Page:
Animals and Insects

Newest pesticide research wades into debate over bee decline

New research supports the claim that a popular pesticide hurts bees, but it only adds to the debate about how to handle those pesticides.

Newest pesticide research wades into debate over bee decline
Getty Images / Sean Gallup

Neonicotinoids are a group of pesticides that have long been the source of controversy — because they've been tied to the mass decline of bees. (Video via U.S. Department of Agriculture)

Two new studies show neonics, as they're known for short, can not only have negative effects across the board for wild bees, but wild bees and honey bees alike can get hooked on them. (Video via Youtube / rockerBOOpaul pod / CC BY 2.0

Neonics are widely used in the U.S. as seed coatings for crops like corn and soybeans, among others.

The way seed coatings are supposed to work is the pesticide coating the seed is absorbed into the plant as it grows, killing off the pests that eat it.

What that means, as a bee researcher told NPR, "You get (neonicotinoid) residues in the nectar and pollen, even when the plant is flowering some months later, potentially" exposing bees to the neonics. (Video via University of Sussex)

The possible risks were enough for the European Union in 2013 to institute a two-year ban on the use of the three most common neonics. (Video via Al Jazeera)

But there's debate over how big a factor the neonics are in the increased death-rate beehives have seen in the past decade. (Video via Youtube / Beekeeping in Ontario)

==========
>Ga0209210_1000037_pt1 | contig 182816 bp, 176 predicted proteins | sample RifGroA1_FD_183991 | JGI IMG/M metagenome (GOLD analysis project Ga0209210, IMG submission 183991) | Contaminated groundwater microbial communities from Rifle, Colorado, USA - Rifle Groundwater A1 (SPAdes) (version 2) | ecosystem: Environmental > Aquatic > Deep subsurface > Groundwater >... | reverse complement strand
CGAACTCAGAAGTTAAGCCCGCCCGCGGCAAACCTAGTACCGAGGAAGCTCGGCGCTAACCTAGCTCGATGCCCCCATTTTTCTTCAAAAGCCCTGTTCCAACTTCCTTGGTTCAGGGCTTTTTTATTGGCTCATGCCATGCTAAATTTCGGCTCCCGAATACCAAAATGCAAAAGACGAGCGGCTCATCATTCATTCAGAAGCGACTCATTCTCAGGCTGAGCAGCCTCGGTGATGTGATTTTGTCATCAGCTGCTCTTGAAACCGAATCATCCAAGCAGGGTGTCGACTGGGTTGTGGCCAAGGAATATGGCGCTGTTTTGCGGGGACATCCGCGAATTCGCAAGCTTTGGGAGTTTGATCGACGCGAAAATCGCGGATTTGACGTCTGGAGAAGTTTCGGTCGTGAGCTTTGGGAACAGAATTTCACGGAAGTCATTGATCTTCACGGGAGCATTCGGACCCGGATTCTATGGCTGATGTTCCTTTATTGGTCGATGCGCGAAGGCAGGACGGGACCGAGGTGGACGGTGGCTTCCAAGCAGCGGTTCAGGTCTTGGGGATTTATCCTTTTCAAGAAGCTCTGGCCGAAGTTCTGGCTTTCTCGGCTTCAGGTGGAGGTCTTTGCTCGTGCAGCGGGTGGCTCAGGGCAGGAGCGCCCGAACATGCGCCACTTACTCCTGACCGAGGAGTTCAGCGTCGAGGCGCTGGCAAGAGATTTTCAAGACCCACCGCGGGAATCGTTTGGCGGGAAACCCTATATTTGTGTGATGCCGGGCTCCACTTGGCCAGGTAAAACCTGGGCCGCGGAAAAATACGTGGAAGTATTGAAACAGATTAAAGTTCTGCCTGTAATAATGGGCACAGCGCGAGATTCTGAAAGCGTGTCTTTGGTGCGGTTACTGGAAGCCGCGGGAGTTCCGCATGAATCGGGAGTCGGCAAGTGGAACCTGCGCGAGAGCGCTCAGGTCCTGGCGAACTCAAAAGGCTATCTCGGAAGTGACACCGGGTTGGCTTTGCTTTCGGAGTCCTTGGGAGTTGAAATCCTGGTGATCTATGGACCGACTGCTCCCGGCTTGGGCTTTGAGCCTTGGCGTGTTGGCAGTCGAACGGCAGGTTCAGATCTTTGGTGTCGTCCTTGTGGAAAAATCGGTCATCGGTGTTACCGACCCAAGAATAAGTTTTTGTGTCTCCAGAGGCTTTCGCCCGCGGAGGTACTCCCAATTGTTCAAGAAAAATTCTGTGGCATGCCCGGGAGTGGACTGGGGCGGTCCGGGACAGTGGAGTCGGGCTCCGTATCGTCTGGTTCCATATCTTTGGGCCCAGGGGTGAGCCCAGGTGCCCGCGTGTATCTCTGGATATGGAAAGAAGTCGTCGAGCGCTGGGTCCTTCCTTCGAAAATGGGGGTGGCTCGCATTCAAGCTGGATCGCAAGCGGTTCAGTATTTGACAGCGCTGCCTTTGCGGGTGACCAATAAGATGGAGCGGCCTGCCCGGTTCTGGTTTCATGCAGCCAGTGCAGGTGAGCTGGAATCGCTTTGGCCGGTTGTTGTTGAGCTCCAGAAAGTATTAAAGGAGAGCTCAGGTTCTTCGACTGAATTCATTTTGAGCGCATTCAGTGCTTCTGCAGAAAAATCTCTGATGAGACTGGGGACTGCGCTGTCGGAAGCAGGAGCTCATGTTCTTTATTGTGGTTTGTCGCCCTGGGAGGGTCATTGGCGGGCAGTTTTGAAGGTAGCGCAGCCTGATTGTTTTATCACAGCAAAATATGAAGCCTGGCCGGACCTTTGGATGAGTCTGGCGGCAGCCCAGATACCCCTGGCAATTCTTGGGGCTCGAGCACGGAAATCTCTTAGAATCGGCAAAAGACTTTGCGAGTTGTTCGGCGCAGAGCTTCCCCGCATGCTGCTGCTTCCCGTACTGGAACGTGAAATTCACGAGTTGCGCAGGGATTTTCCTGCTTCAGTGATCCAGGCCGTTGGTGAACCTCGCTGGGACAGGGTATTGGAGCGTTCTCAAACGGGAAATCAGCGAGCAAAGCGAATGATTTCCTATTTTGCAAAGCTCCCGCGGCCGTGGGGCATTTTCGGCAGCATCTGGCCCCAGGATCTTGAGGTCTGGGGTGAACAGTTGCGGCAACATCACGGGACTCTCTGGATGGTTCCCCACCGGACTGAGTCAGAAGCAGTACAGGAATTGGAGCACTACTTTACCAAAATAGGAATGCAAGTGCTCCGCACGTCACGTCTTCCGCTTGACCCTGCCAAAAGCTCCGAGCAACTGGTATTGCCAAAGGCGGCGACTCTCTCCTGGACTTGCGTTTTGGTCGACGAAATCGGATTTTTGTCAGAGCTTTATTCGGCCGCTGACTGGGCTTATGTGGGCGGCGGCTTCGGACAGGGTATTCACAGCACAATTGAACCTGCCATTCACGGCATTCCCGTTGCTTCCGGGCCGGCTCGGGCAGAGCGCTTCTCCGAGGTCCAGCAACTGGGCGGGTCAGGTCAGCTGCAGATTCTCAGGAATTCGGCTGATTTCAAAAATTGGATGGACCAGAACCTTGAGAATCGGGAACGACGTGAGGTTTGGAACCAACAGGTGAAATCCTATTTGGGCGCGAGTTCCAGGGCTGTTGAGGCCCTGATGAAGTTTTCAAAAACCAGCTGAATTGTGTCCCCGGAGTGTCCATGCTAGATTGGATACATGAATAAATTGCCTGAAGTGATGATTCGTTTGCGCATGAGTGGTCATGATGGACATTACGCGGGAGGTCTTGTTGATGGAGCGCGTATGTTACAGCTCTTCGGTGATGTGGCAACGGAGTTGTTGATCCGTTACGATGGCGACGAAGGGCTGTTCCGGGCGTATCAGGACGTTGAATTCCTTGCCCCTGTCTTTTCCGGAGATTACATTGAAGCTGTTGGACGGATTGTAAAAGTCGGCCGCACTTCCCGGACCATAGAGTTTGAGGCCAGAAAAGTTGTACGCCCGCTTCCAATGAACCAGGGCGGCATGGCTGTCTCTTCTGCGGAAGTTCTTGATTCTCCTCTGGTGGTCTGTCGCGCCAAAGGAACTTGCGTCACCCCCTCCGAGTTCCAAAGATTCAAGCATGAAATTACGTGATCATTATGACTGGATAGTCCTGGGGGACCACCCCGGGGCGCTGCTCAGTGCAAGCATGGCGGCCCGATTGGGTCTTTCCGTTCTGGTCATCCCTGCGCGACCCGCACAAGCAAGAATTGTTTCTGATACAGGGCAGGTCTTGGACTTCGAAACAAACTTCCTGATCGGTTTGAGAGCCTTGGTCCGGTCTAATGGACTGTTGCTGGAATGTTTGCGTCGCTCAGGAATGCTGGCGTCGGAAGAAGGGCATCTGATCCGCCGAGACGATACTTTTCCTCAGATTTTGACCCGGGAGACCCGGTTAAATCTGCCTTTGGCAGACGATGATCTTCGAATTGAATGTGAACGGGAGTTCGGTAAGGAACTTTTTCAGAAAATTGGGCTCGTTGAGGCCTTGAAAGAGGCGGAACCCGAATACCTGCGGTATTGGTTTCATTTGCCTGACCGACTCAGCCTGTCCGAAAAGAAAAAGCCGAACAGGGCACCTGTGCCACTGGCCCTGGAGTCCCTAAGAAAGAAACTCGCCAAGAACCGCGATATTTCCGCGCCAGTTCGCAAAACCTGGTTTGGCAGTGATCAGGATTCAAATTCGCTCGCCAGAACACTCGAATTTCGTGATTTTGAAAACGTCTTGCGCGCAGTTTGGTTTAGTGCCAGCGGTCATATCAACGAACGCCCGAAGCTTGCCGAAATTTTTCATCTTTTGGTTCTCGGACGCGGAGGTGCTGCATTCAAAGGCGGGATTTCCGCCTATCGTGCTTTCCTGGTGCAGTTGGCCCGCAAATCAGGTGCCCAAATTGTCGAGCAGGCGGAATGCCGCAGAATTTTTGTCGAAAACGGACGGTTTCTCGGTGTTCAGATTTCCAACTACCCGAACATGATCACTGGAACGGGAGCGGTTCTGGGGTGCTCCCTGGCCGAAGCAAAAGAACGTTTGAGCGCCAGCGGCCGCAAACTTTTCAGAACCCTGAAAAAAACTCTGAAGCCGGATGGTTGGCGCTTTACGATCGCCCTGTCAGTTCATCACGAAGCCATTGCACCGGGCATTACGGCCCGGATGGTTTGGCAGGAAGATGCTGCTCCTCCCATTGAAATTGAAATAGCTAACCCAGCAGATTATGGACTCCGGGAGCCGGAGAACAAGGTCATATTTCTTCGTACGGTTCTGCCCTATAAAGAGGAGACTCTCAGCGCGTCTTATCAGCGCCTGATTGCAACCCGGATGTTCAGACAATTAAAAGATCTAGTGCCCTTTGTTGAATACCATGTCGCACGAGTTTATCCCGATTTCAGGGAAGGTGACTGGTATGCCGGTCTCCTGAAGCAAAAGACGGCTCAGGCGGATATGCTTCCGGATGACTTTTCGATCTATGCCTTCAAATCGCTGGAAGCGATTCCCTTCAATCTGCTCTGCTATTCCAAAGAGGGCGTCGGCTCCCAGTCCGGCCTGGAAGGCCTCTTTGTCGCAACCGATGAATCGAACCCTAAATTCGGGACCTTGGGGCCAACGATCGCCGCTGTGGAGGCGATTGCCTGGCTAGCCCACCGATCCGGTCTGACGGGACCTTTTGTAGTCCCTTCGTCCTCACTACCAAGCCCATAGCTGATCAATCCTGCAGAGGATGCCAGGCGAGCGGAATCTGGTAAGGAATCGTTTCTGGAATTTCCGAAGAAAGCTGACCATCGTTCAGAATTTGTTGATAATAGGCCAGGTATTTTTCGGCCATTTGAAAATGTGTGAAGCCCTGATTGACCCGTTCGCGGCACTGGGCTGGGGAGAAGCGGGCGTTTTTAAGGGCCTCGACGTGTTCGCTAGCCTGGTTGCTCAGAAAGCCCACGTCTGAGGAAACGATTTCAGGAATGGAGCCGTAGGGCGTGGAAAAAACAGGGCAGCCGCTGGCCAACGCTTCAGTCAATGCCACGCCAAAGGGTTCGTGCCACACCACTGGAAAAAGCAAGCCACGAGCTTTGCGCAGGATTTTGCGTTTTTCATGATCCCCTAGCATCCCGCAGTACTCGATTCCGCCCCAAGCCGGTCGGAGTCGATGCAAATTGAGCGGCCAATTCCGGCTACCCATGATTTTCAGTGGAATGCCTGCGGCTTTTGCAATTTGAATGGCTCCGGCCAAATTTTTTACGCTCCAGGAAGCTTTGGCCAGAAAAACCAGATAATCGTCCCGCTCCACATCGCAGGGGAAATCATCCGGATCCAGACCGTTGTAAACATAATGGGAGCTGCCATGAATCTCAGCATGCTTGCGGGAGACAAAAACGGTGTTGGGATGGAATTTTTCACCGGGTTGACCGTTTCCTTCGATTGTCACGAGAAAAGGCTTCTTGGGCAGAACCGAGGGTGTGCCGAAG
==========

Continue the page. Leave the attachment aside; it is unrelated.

There was a study last year saying not enough neonics to kill bees make it into plant nectar, and a U.S. Department of Agriculture report before that said neonics were a minor factor in bee decline.

A beekeeper prepares a shipment of honey bees.

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One big argument opponents of banning neonics make is there aren't a lot of alternatives. Bloomberg reported in January, in the wake of the E.U.'s ban, some European farmers have turned to other older and more environmentally damaging pesticides like pyrethroids, which are also toxic to bees. (Video via Deutshe Welle)

So these newest studies, published in Nature, wade into a debate — not over whether neonics are harmful to bees, but over how harmful their current use really is, and what can be done about it.

A panel created by the Obama administration to look into ways to protect pollinators like bees is expected to publish its findings next year. (Video via ABC)

This video includes images from Getty Images, Edgar181NEUROtikerJim, the Photographer / CC BY 2.0paul pod / CC BY 2.0 and music from Matt Lloyd / CC BY 3.0.